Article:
It was not obviously inevitable, given Gook Moon-gwang’s appearance at the Parks’ house that night, that the Kims’ position was lost. But the range of options available to them ought not to be overestimated. Consider, for instance, Chung-sook’s lack of pity in the face of Moon-gwang’s pleas for help. It is tempting to read this as a failure of working class solidarity. Couldn’t Chung-sook see that the significant line was between the Parks and both Moon-gwang and herself, rather than between both the Parks and herself and Moon-gwang? If she had tried showing mercy, might not Moon-gwang have shown mercy in return? The observation that Chung-sook treats Moon-gwang not as her ally but as her enemy is alright as far as it goes, but it does not go far enough. For the deeper point is that Chung-sook surely recognised that, however nice it might be to pretend that Moon-gwang and herself were on the same side of all relevant lines, they were not. Just as the Kims did not hesitate to do whatever was necessary to secure their own prosperity, even if this entailed misdeeds against Parks, Moon-gwang would not hesitate to do whatever was necessary to secure her own prosperity and her husband’s, even if this were to entail misdeeds against the Kims.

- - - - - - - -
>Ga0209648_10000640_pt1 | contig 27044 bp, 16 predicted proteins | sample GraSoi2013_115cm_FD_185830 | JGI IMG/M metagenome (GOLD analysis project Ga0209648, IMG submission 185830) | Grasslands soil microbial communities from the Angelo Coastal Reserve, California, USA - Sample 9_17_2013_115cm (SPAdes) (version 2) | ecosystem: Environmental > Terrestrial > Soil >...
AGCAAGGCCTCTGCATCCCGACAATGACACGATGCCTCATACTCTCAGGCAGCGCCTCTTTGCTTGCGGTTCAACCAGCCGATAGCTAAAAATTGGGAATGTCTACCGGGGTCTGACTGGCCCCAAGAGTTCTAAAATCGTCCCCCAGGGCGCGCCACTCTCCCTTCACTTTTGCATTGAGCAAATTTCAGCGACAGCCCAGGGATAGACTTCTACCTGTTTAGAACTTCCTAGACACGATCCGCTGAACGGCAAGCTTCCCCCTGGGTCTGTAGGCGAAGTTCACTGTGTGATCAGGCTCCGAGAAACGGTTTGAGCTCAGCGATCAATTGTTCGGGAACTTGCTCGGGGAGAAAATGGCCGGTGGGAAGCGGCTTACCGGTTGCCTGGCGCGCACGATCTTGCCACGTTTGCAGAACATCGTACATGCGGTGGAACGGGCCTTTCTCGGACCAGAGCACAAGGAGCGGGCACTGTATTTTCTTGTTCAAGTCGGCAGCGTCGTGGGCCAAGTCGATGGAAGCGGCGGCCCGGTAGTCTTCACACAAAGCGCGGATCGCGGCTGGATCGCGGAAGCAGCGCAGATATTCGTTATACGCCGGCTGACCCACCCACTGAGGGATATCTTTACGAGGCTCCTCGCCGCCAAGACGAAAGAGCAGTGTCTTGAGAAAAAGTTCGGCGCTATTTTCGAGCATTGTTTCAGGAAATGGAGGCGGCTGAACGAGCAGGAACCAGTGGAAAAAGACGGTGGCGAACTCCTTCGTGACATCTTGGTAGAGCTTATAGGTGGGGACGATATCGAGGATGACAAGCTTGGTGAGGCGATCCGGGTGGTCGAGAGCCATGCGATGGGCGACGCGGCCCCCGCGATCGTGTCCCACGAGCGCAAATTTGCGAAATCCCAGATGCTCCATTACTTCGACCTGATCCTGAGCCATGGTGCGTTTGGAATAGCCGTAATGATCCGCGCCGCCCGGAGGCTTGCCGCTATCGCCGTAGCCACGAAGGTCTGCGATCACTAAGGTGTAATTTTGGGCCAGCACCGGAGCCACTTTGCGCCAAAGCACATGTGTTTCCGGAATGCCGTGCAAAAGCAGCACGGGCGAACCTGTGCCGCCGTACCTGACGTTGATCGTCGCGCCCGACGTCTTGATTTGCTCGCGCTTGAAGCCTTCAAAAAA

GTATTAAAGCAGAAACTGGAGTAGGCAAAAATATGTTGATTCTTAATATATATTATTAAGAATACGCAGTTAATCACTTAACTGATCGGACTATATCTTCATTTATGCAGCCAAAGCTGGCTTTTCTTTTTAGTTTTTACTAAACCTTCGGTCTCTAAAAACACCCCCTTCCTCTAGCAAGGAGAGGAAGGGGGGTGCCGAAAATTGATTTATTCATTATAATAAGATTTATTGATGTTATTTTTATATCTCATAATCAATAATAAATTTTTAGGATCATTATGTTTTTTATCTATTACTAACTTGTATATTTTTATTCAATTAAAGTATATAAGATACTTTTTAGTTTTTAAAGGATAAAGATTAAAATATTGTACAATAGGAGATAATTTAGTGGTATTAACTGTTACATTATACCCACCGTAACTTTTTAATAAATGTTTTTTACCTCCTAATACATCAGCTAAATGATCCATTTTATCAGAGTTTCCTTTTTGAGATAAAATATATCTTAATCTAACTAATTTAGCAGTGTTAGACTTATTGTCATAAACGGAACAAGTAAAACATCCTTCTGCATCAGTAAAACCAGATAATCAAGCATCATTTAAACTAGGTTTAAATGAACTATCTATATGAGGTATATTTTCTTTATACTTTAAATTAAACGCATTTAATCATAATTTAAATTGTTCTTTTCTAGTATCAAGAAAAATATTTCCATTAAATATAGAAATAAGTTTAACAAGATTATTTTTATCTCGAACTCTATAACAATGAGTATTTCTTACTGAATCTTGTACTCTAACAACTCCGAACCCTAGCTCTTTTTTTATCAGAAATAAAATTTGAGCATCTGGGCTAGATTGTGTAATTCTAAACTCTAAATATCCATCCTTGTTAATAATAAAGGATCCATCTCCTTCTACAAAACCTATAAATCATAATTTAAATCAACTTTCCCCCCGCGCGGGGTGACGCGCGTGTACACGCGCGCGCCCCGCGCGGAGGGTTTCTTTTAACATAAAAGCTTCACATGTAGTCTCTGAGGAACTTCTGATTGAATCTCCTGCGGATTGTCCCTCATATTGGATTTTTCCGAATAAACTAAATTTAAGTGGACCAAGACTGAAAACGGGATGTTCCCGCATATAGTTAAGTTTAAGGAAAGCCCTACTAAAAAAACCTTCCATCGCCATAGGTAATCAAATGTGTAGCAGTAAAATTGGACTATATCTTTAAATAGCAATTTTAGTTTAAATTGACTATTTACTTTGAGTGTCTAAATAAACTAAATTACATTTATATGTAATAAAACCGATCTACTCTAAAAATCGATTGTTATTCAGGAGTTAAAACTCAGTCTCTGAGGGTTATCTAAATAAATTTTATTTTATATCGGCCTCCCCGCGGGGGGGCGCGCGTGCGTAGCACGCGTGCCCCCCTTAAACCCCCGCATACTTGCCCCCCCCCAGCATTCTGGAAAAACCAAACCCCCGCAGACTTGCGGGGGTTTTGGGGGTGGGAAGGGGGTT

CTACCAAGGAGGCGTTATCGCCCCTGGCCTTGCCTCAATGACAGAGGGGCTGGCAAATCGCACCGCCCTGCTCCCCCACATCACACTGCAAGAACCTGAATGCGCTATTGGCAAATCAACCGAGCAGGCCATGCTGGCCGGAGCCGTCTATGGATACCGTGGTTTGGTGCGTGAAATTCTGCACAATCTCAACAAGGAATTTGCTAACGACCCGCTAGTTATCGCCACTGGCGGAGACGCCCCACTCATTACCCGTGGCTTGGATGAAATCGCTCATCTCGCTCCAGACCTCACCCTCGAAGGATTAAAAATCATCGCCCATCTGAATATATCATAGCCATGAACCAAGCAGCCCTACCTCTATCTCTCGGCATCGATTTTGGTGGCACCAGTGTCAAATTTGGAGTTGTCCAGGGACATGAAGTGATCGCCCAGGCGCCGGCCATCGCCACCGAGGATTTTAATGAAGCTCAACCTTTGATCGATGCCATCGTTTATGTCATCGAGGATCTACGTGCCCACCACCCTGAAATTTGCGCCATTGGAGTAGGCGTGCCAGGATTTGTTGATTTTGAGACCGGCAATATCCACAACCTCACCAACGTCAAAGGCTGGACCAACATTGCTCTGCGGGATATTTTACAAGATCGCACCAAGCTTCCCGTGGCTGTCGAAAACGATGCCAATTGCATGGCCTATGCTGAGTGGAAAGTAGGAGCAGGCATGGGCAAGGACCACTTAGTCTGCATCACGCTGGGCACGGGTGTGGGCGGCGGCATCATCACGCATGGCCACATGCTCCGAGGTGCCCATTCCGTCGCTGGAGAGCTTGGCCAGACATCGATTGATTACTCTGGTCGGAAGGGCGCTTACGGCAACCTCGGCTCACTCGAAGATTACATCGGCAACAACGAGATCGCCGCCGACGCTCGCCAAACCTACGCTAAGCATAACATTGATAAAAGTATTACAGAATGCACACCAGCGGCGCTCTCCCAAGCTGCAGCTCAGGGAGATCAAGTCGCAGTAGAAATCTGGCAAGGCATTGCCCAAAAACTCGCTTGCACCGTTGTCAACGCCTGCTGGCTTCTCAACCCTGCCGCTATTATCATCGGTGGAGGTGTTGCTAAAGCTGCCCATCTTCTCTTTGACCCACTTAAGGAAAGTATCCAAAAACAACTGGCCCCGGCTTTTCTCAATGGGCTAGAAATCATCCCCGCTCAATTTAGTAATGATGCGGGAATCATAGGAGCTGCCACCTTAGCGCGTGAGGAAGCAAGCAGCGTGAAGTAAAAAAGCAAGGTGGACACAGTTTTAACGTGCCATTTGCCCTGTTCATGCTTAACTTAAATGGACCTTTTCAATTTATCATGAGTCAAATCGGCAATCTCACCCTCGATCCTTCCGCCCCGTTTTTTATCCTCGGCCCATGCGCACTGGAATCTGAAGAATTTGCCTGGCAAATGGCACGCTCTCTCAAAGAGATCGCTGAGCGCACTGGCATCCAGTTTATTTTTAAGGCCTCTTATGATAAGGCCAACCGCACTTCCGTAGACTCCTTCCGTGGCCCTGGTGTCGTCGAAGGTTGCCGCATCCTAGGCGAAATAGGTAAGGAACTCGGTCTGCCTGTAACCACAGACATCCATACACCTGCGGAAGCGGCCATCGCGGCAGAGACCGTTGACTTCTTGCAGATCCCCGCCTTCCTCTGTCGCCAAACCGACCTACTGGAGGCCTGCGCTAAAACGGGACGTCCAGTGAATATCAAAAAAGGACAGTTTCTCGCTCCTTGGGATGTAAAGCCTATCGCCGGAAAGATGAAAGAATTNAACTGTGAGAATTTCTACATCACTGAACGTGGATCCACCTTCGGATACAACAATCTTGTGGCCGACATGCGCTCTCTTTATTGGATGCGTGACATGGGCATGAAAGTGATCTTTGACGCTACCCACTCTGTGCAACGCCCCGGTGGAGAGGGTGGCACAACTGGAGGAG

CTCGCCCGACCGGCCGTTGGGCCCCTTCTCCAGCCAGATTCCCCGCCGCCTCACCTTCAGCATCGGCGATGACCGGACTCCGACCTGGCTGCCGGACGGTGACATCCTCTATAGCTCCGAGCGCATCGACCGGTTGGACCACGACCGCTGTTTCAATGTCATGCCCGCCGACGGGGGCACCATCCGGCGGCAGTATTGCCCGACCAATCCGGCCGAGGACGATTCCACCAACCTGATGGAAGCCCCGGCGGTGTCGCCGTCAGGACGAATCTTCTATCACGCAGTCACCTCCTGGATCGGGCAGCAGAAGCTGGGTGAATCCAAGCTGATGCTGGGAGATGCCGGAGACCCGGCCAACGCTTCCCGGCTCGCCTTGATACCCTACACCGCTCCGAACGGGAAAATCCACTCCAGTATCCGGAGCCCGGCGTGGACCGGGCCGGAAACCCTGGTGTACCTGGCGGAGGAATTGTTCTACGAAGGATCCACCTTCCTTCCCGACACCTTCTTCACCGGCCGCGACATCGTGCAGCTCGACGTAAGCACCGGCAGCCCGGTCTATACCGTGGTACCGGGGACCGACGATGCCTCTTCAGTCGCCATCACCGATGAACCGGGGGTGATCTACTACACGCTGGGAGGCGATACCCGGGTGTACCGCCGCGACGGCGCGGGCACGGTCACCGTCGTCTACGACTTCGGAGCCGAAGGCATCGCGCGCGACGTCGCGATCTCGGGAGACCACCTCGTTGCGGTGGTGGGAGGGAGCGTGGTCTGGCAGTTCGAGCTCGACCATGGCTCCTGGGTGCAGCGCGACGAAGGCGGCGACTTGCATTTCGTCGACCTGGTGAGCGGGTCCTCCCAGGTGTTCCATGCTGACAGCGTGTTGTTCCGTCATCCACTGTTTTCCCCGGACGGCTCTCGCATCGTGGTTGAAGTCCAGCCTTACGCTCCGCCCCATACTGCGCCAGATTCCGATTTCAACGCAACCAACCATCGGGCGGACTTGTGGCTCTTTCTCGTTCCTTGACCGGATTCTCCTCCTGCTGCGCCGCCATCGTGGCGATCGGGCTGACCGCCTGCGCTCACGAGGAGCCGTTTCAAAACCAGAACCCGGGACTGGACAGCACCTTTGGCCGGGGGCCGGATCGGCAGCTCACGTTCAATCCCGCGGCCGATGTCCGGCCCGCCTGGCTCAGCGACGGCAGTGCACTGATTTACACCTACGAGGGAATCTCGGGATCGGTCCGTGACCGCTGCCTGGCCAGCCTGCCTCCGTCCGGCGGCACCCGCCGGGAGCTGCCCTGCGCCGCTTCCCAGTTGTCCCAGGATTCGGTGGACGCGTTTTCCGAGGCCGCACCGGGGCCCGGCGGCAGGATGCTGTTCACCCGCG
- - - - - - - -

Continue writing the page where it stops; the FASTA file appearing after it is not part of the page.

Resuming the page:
From Chung-sook’s perspective, then, Moon-gwang must have appeared to be a basic threat to her family’s position. The Parks might have much more powerful weapons than Moon-gwang, but if all went well, they could be kept indefinitely from deploying their arsenal in combat; while Moon-gwang understands the value of knowledge—the Kims’ own preferred weapon—at least as well as the Kims. (This is in part the force of the Kims’ earlier complaint that ‘of all the people in the house, she’s lived there the longest’.) Moon-gwang keeps in touch with Da-song; she cuts the security camera to the Parks’ house; and she immediately perceives that the living room mess is likely the meal of more than one person. Most strikingly, witness how quickly Moon-gwang’s pleas for pity transform into a more honest cruelty as soon as she gains the epistemic advantage: as her husband, who lives in a bunker built in case of nuclear war with North Korea, lounges on the Parks’ couch, Moon-gwang taunts the Kims by comparing her evidence that they are related to each other to a nuclear missile. In other words, it was impossible that Chung-sook should extend mercy to Moon-gwang precisely because they were on the same side of one line—where, if one is on that side, one knows that one is in a fight—yet on distinct sides of another—Chung-sook is presently employed as the Parks’ house-keeper, while Moon-gwang is not.